1st International Conference on Agrifood Supply Chain Management & Green Logistics, Porto Carras, Grand Resort, Halkidiki, Greece; 05/2015
  • Source
    • "However, there is no evidence that it has been used in Zambia; few health officials had heard of the model and none had any knowledge of its application in health policy discussions or in MoH strategies. It seems to have been little used elsewhere in Africa [66-68]. Our research results lead us to concur with researchers who have argued that the available and commonly cited models - all of which stem from experimentation and application in the ‘north’ [69]- are of limited use in Africa because they presume the presence of medical technologies, adequate numbers of skilled professional staff, and well-developed health systems [25,28]. "
    [Show abstract] [Hide abstract]
    ABSTRACT: Background The rapid evolution in disease burdens in low- and middle income countries is forcing policy makers to re-orient their health system towards a system which has the capability to simultaneously address infectious and non-communicable diseases. This paper draws on two different but overlapping studies which examined how actors in the Zambian health system are re-directing their policies, strategies and service structures to include the provision of health care for people with chronic conditions. Methods Study methods in both studies included semi-structured interviews with government health officials at national level, and governmental and non-governmental health practitioners operating from community-, primary health care to hospital facility level. Focus group discussions were conducted with staff, stakeholders and caregivers of programmes providing care and support at community- and household levels. Study settings included urban and rural sites. Results A series of adaptations transformed the HIV programme from an emergency response into the first large chronic care programme in the country. There are clear indications that the Zambian government is intending to expand this reach to patients with non-communicable diseases. Challenges to do this effectively include a lack of proper NCD prevalence data for planning, a concentration of technology and skills to detect and treat NCDs at secondary and tertiary levels in the health system and limited interest by donor agencies to support this transition. Conclusion The reorientation of Zambia’s health system is in full swing and uses the foundation of a decentralised health system and presence of local models for HIV chronic care which actively involve community partners, patients and their families. There are early warning signs which could cause this transition to stall, one of which is the financial capability to resource this process.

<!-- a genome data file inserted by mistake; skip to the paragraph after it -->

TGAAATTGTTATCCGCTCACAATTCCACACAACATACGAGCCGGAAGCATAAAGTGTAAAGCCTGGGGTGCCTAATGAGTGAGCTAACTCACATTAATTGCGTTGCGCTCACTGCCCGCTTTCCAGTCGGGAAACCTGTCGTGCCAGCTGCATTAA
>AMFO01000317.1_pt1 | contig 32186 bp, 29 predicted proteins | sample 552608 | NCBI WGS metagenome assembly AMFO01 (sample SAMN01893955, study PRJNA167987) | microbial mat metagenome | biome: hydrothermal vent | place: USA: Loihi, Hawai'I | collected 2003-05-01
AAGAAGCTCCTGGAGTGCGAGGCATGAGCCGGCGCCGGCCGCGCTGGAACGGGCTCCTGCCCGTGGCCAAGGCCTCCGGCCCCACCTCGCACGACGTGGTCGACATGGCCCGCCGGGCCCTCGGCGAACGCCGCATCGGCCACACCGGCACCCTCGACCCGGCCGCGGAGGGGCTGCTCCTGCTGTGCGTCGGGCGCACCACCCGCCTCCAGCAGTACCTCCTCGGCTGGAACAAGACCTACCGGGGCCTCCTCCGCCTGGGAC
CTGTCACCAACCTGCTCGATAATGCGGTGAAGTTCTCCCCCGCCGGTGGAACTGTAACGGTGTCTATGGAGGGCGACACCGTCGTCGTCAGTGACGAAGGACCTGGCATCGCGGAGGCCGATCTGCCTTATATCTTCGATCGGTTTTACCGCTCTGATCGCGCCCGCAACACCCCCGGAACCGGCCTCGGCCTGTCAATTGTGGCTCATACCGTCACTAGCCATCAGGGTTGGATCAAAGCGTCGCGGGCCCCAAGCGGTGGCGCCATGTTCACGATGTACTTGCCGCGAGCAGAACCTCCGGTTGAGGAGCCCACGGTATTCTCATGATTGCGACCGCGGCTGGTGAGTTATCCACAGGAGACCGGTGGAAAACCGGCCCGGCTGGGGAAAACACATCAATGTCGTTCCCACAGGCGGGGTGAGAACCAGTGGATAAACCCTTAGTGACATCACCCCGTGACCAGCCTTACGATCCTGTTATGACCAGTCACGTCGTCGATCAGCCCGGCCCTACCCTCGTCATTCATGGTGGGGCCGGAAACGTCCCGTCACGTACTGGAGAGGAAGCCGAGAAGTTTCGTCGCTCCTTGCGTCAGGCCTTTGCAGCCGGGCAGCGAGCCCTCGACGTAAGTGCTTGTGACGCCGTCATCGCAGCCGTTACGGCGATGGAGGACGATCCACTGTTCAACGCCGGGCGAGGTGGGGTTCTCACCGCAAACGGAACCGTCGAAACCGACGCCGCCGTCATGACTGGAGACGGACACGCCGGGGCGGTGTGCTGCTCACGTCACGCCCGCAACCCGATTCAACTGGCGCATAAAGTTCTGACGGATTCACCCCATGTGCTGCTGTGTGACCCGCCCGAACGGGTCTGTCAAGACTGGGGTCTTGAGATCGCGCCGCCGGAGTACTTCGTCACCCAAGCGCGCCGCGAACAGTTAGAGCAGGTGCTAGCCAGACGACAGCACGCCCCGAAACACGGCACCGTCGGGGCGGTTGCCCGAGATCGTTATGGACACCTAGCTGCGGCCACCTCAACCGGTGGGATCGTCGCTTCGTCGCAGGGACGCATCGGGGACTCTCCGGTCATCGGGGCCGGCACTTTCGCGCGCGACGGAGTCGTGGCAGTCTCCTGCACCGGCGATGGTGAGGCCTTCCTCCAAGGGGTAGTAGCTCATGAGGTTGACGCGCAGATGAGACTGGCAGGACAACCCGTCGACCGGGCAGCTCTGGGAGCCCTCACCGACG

BMC Health Services Research 07/2014; 14(1):295. DOI:10.1186/1472-6963-14-295 · 1.71 Impact Factor
Show more